Why does county ignore the folly of its preference rules?
Written by Michael Lewis on November 11, 2015
Do you willingly buy shoddy items or pay extra just because goods are made here? Not likely.
Do you pay a worker down the street more than one who commutes? Also unlikely.
But that’s what we ask government’s buyers to do when we order a local buying preference. Buy-local rules inevitably yield less for our dollar.
That’s not the way preferences are advertised, of course. A rule that Miami-Dade tacked onto vendor dealings last week says that buying locally grows our tax base. But that ignores the far greater added cost of local preferences.
These noxious rules have spread through not just the county but schools and cities, In one way or another, they require that in hiring contractors and in bids, local firms get an edge.
It seems logical: spend at home and it stays at home, so we all gain. But all the experts agree that by trying to help local businesses with bid and purchasing preferences we actually get less for our money and support our most inefficient businesses.
In government bids with local preferences, everyone knows the game is rigged to give a set advantage, let’s say 10%, to local bidders. Knowing of that huge handicap, top out-of-town firms won’t bid if someone local can. Since “out of town” covers the entire globe but Miami, most innovative, high-quality businesses don’t bid – even those that also have big operations here.
Local firms know that not only do they get a 10% edge so they can raise bids, but that they don’t need to innovate or be particularly good. The only people they have to beat are here in town, firms that also know they can raise prices and neither innovate nor offer high quality.
Even good local bidders are deterred, knowing that inefficient competitors who normally couldn’t beat them for quality or price join in a 10% edge that will tilt results.
That leaves a much smaller pool of bidders, who then can all raise prices far above going rates; the firm that doesn’t get this bid gets the next one, and in every case bid prices are far too high. A small group of insiders usually wins. It’s called an oligopoly.
So government not only winds up paying more, it gets less quality. And local companies that specialize in government bids have no reason to push for either low prices or high quality – or get better.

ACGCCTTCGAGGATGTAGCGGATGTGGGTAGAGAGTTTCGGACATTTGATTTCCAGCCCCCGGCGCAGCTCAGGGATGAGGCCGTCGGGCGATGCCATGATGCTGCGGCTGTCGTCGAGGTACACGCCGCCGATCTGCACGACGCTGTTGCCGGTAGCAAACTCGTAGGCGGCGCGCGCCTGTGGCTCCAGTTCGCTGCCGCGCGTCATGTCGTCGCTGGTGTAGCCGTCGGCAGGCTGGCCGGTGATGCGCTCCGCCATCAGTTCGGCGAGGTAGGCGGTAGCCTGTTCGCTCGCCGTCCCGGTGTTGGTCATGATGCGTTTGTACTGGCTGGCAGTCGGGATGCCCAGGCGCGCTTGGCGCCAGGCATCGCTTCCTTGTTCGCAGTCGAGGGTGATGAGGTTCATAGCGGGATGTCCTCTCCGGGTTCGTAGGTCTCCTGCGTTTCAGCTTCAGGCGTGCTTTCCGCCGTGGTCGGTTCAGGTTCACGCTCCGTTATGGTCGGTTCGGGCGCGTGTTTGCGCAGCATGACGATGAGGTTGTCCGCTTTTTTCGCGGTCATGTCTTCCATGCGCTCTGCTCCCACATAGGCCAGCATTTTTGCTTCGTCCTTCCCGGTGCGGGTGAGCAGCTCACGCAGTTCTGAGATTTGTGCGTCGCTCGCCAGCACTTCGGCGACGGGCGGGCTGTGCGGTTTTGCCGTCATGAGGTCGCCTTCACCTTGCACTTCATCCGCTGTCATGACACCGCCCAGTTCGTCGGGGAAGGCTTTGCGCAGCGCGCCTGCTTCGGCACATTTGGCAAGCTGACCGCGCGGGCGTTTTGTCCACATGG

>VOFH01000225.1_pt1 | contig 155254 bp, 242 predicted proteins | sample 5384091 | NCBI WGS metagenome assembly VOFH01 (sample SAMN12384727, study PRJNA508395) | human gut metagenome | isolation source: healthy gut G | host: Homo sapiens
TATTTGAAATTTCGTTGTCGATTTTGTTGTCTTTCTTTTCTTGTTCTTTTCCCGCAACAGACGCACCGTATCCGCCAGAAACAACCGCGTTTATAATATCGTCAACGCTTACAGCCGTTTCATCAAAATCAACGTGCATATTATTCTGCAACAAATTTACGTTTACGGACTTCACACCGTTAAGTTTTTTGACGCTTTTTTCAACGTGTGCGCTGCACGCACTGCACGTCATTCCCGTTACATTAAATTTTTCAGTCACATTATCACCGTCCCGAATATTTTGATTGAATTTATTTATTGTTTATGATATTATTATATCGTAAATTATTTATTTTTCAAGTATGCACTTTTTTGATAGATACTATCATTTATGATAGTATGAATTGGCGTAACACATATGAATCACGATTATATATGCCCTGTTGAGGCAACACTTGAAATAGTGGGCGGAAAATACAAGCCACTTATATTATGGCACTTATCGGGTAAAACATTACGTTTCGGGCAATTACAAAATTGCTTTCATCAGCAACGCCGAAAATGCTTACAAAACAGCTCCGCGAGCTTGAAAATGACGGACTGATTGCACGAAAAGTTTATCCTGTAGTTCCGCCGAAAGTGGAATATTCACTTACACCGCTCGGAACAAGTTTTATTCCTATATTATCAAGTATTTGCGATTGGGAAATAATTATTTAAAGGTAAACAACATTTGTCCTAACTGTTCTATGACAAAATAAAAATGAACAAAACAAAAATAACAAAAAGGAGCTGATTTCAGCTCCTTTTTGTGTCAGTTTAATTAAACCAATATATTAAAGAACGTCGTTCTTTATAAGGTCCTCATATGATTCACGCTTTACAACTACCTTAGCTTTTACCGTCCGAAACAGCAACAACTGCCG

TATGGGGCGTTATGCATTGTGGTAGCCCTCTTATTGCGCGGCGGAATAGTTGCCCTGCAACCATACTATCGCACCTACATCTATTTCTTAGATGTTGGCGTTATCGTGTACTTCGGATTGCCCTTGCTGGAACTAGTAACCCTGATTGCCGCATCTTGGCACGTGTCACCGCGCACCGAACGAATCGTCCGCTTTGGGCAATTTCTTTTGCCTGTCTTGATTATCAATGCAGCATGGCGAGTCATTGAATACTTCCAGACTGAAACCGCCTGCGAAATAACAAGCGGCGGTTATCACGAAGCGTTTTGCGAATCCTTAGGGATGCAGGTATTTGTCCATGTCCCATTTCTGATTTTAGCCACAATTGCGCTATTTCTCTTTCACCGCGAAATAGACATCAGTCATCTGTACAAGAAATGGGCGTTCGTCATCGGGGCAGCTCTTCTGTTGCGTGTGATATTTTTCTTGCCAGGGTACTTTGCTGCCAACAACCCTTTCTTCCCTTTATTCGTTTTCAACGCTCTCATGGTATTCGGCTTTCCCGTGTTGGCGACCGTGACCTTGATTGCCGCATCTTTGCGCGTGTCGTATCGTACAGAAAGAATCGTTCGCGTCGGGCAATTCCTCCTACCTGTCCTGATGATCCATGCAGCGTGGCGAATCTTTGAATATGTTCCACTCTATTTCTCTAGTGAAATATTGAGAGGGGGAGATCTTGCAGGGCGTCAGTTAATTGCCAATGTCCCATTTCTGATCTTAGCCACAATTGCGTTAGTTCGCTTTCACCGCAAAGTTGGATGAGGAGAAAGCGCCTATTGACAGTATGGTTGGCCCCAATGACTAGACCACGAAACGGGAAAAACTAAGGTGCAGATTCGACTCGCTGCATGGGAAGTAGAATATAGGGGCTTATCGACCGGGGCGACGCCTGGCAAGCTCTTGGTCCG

There are subtleties to preference laws. In rules that Miami-Dade commissioners altered unanimously last week with no discussion, all vendors must now list all in-county operations, the number of employees who live in county, the number of residents in counties with which we have reciprocal arrangements, and the ratio of local employees to the firm’s overall workforce.
Anyone ruling on a contract – including commissioners – gets all that data.
That’s more red tape, which in itself deters bids. Worse, it’s an implied threat: if commissioners see too little local involvement they’ll torpedo a contract. They’ve done it before.
Vendors all know the implications of those questions. The more involved they are outside of Miami-Dade, the less likely they are to bid here. That further limits bidder number and quality.
It’s Economics 101 – lack of competition raises prices, lowers quality, or both.
So, did our commissioners skip Economics 101, or are they fully aware of the impact but assume that voters aren’t?
Certainly, professional purchasers know preferences are just plain wrong. The Institute for Public Procurement, the National Association of State Purchasing Officials and the American Bar Association all oppose such roadblocks.
Among reasons the Virginia Association of Governmental Purchasing cites for opposes local preferences are: they cost taxpayers more, distort markets by buying from inefficient sources, decrease government efficiency, reduce competitive bidders, impede creativity, raise prices, and “create a subsidy for a few business taxpayers at the expense of all residential and business taxpayers.”
Internally in government, the Virginia group found, preferences add staff time and complicate picking a winner, increase bid protests, foment barriers elsewhere and breed legal challenges.
So why wasn’t any of that mentioned when the county enacted the latest of our long list of preference rules last week? No discussion, no dissent. And why didn’t the committee that recommended the new barriers discuss anything either?
Without preference rules, government buyers are supposed to take the best offers for the benefit of all taxpayers. Each added preference rule hobbles professionals in doing that, costing us both efficiency and money.
In a global hub that asks the rest of the world to come do business in Miami, when will even one commissioner challenge rules that repel the very businesses that we are wooing?
We are simultaneously costing taxpayers more and posting a “no outsiders wanted” sign on county hall, thus shooting ourselves not just in one foot but in both.